if, as i suspect, you all read the comic and the associated monthlies (cycle sport and procycling) you will have noticed that at this time of year and slightly before, the pages are filled with, apart from end of season reviews and beginning of season previews, an encouraging number of bike reviews and tests. while procycling sticks pretty much to the tried and tested monthly robert millar bike test, cycle sport has introduced a 'tech' section at the back of the mag dealing with bikes and their associated bits. this is where we have a chance to read about the exotica that any sane person would think twice about buying. and the one thing that seems to be greatly prevalent in all such bike articles is the obsession with weight.
now whether this is simply cyclists moving the human problem over on to their velocipedes, ie if i can't lose weight, then i'll buy something that already has. in fact i was once acquainted with a cyclist who's solution to his lack of fitness and finesse on a bike was to continually buy something apparently lighter and faster, never quite coming to terms with the fact that it wasn't the actual bike that was fast.
so, while the trusty colnago is still a delight to ride around the island, the bike mags are starting to do to us cyclists what has been levelled at teen and women's mags for years - they're telling us constantly that we should be losing weight. not personally but mainly on the frame and the wheels, oh, and the components as well so, yes, the entire bike. There was quite an interesting article in procycling last year abot the propensity for some cyclists at the top end of the game to become anorexic on the basis that the lighter they were, the better their power to weight ratio and this certainly adversely affected one or two but you'll find that most weight loss articles in the cycling press are towards the machinery which is more beneficial to the health but definitely not so for the bank balance.
it is an ironic fact that the less there is of something bicycle related, the more exhorbitant its cost. one of the lightest bikes floating around at the moment (pun intended) is a storck, which weighs in at a little under 14lbs, fitted with a set of wheels that weigh less than a kilo. so while you may fly up hills on this particular delight, it will also lighten your bank balance to the tune of around £7,500. i have previously mentioned campag's carbon cranks which are a good bit lighter than the standard alloy version but at more than twice the price.
so who benefits, other than the manufacturers and retailers. yes, there is no doubt that it would encourage a self-satisfactory smugness to be able to pedal uphill faster and with less effort than your cohorts, attributable entirely to the fact that your bike weighs about five or six pounds less and i have to say, if i had that amount of spare cash that the mrs knew nothing about, i would be the first one there. but i wonder whether there is not a growing anad unseemly pressure, deliberate or otherwise, to have us own the lightest in cycling technology, even if our cycling routine is such as mine - a relatively flat area, with no-one else to join me on a regular basis and not a chance that i will ever compete in anything that matters. it seems quite within the bounds of reality for professional or very serious and talented amateurs to spend this kind of money on the tools of their trade to be at least as competitive as their peers. that has perhaps always been the case but i'm not sure that i don't detect a certain bubbling pressure for us clodhoppers to do likewise. otherwise, how will we ever hold our heads up in public again?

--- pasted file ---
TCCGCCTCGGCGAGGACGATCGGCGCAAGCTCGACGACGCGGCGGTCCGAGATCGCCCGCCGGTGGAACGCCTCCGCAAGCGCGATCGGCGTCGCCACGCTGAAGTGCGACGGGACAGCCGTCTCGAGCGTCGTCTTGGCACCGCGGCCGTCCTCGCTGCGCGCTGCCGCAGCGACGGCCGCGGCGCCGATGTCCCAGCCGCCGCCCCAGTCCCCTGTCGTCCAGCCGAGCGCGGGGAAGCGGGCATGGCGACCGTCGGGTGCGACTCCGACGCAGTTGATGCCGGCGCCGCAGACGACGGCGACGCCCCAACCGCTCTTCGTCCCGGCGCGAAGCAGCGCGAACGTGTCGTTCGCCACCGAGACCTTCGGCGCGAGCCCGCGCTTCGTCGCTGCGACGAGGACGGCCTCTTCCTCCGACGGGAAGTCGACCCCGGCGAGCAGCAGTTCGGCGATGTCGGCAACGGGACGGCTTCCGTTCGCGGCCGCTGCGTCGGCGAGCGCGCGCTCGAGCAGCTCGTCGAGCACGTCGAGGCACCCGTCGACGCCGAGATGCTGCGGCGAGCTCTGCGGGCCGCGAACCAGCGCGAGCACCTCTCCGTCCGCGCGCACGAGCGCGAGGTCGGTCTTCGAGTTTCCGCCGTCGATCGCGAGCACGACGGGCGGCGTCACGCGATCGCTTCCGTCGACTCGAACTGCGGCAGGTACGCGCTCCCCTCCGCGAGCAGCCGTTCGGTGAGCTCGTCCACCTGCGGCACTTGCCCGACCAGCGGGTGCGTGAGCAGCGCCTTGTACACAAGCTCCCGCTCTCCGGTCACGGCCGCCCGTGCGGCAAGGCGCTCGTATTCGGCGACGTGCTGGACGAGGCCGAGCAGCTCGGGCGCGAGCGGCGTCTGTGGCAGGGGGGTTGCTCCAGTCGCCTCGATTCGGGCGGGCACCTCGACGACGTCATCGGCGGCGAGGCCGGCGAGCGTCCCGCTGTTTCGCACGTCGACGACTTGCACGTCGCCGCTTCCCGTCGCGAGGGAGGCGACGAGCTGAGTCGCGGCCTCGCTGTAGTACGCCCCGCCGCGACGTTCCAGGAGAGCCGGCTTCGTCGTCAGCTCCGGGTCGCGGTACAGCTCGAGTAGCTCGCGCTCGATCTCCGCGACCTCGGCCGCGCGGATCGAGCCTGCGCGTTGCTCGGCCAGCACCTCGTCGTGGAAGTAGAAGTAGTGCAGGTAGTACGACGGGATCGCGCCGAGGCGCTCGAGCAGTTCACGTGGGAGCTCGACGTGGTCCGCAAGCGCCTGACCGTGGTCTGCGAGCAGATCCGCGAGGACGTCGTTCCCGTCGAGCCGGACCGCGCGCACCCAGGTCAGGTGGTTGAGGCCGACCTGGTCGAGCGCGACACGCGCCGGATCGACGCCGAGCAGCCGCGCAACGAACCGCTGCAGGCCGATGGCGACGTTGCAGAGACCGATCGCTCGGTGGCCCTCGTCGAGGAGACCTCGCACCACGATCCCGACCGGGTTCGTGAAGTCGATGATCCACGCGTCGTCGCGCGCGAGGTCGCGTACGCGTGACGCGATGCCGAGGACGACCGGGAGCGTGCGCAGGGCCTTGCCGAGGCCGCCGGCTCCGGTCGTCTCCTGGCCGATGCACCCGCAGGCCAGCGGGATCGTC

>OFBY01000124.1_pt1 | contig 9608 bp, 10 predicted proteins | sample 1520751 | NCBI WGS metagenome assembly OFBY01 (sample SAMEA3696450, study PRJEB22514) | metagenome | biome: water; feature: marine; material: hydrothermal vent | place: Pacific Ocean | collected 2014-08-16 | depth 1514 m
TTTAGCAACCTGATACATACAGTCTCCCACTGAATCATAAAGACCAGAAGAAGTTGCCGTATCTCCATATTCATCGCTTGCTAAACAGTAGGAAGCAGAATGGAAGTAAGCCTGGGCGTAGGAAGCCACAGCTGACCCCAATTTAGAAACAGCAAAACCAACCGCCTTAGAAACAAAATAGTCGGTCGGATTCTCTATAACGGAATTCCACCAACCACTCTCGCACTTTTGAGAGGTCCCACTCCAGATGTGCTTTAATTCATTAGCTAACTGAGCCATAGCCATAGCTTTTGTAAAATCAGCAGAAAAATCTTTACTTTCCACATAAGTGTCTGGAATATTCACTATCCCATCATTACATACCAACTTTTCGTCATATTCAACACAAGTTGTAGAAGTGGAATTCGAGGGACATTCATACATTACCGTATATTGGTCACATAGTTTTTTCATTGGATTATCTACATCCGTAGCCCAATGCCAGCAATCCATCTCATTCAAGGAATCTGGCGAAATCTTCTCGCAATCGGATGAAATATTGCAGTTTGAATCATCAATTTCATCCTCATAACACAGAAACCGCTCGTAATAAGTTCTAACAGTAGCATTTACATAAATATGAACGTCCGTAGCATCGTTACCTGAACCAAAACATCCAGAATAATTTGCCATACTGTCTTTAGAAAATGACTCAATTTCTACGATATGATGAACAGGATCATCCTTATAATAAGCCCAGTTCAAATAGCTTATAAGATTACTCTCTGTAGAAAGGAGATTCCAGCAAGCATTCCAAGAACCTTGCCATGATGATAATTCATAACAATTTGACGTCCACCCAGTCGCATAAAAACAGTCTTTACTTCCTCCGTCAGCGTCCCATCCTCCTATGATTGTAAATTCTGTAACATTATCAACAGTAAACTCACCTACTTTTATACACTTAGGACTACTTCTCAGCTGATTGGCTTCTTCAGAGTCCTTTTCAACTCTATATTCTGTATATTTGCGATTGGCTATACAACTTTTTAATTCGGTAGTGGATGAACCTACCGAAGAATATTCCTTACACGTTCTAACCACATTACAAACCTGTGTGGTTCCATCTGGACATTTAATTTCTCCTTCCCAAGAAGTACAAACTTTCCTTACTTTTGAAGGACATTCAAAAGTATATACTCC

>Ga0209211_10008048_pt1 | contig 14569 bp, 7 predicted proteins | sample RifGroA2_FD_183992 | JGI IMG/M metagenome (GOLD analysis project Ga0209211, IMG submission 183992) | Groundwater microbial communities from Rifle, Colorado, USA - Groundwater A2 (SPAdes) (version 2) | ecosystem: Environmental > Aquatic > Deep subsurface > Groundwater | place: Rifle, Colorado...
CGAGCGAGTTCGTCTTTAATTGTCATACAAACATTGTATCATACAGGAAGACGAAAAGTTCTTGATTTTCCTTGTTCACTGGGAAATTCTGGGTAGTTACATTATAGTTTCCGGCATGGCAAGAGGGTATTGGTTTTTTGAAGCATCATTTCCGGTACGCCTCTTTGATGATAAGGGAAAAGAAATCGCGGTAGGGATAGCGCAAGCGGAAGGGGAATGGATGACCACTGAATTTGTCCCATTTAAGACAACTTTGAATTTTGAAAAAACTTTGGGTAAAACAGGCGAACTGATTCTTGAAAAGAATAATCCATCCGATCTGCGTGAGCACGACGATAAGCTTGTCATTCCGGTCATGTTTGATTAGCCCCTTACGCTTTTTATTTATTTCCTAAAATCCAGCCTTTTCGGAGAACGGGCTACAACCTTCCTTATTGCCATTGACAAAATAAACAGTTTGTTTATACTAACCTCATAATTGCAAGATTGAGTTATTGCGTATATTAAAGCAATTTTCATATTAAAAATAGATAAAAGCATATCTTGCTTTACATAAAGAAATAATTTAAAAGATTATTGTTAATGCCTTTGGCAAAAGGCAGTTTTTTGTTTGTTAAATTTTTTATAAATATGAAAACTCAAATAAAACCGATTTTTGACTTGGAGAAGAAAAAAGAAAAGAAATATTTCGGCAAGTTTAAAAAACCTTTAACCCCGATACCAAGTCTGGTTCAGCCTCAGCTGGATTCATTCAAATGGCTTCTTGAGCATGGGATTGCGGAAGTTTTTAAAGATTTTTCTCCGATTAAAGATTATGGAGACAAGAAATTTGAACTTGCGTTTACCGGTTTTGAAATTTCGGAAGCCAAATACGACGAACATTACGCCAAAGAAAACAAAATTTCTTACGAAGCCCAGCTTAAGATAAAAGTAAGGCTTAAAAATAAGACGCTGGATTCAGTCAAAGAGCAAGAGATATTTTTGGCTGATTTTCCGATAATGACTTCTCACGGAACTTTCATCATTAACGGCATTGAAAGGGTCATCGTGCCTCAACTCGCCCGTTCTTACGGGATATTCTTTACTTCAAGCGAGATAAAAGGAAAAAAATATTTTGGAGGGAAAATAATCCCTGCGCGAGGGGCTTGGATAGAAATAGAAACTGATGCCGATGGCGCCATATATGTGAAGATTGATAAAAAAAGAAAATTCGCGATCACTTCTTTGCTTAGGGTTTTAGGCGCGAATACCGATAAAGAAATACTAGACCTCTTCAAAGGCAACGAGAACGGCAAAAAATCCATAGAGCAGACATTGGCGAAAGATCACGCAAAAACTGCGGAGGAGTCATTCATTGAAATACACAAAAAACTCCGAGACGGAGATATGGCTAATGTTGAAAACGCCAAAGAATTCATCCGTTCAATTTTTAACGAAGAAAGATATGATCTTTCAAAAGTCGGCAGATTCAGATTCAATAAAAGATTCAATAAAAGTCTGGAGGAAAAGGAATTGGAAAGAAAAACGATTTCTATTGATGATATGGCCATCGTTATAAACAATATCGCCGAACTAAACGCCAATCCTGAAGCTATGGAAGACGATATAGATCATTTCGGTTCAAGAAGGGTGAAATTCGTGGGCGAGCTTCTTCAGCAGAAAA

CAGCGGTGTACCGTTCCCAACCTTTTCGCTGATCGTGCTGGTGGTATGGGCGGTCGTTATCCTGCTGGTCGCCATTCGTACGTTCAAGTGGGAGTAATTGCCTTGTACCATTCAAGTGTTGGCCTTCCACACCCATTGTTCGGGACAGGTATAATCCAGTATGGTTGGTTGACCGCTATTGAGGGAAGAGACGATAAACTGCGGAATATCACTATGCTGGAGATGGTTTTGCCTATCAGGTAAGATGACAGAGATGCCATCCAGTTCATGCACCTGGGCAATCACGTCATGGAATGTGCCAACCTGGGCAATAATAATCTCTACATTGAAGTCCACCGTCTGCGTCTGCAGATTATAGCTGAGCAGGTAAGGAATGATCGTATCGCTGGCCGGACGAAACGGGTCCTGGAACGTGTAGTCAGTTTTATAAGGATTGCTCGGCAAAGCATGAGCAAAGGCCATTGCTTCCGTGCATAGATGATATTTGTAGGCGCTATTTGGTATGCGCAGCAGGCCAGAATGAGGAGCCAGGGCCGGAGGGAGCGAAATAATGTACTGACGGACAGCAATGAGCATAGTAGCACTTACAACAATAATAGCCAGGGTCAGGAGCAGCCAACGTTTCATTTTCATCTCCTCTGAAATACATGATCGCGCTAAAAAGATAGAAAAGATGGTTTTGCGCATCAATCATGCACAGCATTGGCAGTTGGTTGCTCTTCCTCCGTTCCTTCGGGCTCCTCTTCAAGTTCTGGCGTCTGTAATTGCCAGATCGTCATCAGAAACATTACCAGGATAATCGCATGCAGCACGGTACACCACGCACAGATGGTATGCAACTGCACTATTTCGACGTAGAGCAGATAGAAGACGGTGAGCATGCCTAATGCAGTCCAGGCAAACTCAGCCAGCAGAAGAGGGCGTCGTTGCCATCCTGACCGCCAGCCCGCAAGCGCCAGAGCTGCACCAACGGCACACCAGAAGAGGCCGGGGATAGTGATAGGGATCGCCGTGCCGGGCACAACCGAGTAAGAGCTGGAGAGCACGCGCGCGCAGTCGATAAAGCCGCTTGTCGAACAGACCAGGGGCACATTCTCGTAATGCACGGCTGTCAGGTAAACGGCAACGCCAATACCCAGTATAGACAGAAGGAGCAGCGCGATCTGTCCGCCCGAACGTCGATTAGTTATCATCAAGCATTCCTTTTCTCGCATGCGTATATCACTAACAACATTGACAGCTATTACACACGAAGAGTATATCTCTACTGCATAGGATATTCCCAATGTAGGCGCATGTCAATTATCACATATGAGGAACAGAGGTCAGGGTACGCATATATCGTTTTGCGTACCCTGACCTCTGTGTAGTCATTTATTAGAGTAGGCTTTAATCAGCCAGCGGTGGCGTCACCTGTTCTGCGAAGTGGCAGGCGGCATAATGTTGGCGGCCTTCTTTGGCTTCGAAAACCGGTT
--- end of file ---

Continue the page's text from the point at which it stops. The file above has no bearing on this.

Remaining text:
on islay, and i don't doubt there are other areas who live in similar conditions, the local swimming club has a veritable plethora of members both in senior and junior sections. and despite the fact that i actively attempt to co-erce all and sundry to consider taking up cycling, islay cycle club still consists of only one member and you're talking to him. and, if it's not an excuse, most folks won't enjoin in the cyling because it's 'too expensive'. and if the magazines are to be believed, they're probably right. after all, swimming only needs a decent pair of trunks and a pair of goggles and that costs a lot less than a litespeed titanium and a full set of assos cycling gear. admittedly they don't look anywhere near as cool as we do.
as an unfortunate postscript, the washing machine post was dismayed to hear that graeme obree had attempted suicide just before christmas and was seconds away from death when he was found. he is apparently now recuperating at home and hopefully improving. i have no idea if graeme reads this stuff but, if he does, we wish him the very best.
Remember, you can still read the review of 'the dancing chain' the utterly excellent book on the history of the derailleur bicycle by clicking here
any of the books reviewed on the washing machine post can probably be purchased from amazon.co.uk or amazon.com
as always, if you have any comments on this nonsense, please feel free to e-mail and thanks for reading.
this column almost never appears in the dead tree version of the ileach but appears, regular as clockwork, on this website every two weeks. (ok so i lied) sometimes there are bits added in between times, but it all adds to the excitement.
on a completely unrelated topic, ie nothing to do with bicycles, every aspect of the washing machine post was created on apple macintosh ibook and imac computers, using adobe golive 5 and adobe photoshop 6.0.1. needless to say it is also best viewed on an apple macintosh computer.